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Dear America, If My Vote Is Precious

Discussion in 'News & Politics' started by Rihana, Jun 5, 2019.

  1. Rihana

    Rihana Finest Post Winner

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    Centenarians in India enduring long lines in the hot sun. A veiled woman proudly holding up the index finger marked with election ink. Voters of Afghanistan going to the polls defying threats from suicide bombers. These are examples of how precious, powerful and patriotic the act of voting is. The first time I voted in India and in the United States remain fond memories. Corny as it sounds, on both occasions I felt like a brave soldier going off to war or returning victorious from one as I exited the polling station. However, the marching soldier in me was in for some election disenchantment soon.

    In the November 2018 elections, like many in the U.S.A, I was inspired to do more than cast my vote by mail. I signed up to be an election volunteer. This included a five hour training which I completed online. One part of that training clearly instructed volunteers that voters should not be asked for any identification. Intrigued, I read up and found out that only six states in the U.S. require a strict photo-id. Seventeen require no documentation at all. The rest have varying requirements, most accepting a non-photo id.

    Googling the topic showed that illegal immigrants/aliens have the right to vote in local elections and school board elections in some cities and towns. In the case of San Francisco, the illegal immigrants are further accorded the courtesy of a warning in many languages -- the information they provide for voting can be made available to ICE (Immigration and Customs Enforcement). So, not only are illegal aliens allowed to vote but efforts are made to ensure that they do not get into legal trouble doing so. Might as well just make them legal citizens as they leave the polling booth having completed the most honorable of civic duties.

    I don’t get it. Why should illegal aliens have the right to vote? Paying taxes, having children in public schools, being law abiding residents, having lived in a city for years, willing to work in low-paying jobs -- none seem sufficient reason for illegal aliens to gain the precious right of voting. Emergency health care, free public school education and essential services should be available to all people living in a city no matter what their legal status. But, the right to vote should be earned by going through the steps needed to legalize status.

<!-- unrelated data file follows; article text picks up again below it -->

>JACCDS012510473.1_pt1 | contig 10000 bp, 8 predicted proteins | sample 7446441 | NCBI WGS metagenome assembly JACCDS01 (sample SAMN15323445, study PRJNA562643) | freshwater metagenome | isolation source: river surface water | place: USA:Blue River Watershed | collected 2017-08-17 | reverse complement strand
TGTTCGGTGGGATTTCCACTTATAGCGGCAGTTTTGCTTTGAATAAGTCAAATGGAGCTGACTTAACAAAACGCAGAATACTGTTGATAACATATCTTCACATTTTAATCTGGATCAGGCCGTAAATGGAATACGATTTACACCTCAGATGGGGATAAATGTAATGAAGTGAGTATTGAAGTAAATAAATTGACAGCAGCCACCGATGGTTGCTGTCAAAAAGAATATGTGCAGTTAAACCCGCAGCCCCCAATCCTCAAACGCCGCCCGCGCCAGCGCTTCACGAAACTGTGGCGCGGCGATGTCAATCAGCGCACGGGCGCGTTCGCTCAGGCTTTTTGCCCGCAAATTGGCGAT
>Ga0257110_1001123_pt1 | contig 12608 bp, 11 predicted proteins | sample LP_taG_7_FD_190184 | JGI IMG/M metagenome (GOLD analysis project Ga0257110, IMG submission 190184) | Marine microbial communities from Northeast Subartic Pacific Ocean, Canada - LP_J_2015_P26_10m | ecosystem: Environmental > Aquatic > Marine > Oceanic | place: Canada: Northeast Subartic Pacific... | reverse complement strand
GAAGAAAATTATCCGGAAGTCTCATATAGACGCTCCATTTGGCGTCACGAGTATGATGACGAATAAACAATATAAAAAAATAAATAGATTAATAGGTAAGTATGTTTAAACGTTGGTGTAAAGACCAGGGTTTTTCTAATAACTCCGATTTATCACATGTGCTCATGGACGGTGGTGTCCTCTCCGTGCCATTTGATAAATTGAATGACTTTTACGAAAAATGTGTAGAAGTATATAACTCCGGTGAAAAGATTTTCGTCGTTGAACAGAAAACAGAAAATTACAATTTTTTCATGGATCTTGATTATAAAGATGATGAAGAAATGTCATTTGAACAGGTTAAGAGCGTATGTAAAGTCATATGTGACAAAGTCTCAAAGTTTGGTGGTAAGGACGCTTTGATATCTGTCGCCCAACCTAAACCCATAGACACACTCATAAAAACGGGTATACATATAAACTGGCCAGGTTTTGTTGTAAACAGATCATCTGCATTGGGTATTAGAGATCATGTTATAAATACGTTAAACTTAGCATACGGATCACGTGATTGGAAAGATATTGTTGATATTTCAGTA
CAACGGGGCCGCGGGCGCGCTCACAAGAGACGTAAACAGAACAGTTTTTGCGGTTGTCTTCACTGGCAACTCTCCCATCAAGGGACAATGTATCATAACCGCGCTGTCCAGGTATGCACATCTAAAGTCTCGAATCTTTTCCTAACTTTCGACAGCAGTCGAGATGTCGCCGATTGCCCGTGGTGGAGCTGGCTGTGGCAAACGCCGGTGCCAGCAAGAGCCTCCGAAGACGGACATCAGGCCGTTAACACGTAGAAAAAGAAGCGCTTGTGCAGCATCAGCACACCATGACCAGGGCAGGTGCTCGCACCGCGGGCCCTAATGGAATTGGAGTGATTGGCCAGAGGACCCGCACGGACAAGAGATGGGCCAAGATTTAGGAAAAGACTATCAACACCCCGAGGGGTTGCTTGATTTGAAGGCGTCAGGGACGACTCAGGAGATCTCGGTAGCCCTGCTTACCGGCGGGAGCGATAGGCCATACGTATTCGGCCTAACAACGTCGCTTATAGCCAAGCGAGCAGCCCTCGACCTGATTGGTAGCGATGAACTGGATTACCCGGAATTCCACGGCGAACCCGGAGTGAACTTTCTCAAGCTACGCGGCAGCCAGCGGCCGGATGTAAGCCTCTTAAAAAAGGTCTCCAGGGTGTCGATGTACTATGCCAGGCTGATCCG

I still recall the first time I voted in the U.S. and walked out of the polling station placing an "I voted" sticker in a prominent spot on my jacket. The magical feeling I always associated with voting ended when I signed up to volunteer on election day in 2018. It was very disillusioning for me to read instructions in the online volunteer training that said: "If a voter presents an id, politely and firmly refuse to look at it." My reaction to that directive was decidedly unladylike. I was half glad that I fell sick the day before the elections and did not have to go put in a 15 hour volunteer day while questioning the very fundamentals of voting.

    I guess a vote is precious but the right to vote not so.
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  2. Viswamitra

    Viswamitra IL Hall of Fame

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    @Rihana,

    Polling locations are the last place of entry in a ballot system. More fundamental question is how their name find a place in the voters' list? When we all register to vote, don't they ask a question whether we are a citizen or not? What do they fill in? Don't they ask for birth certificate or passport to validate the citizenship? If someone is born in the US even if their parents enter illegally, as per current law, it is my understanding that child is a US citizen and has a right to vote when he or she turns 18. But can illegal entrant, unless they declare themselves as a citizen which in my view is a felony, register themselves unless they have a US birth certificate or a passport?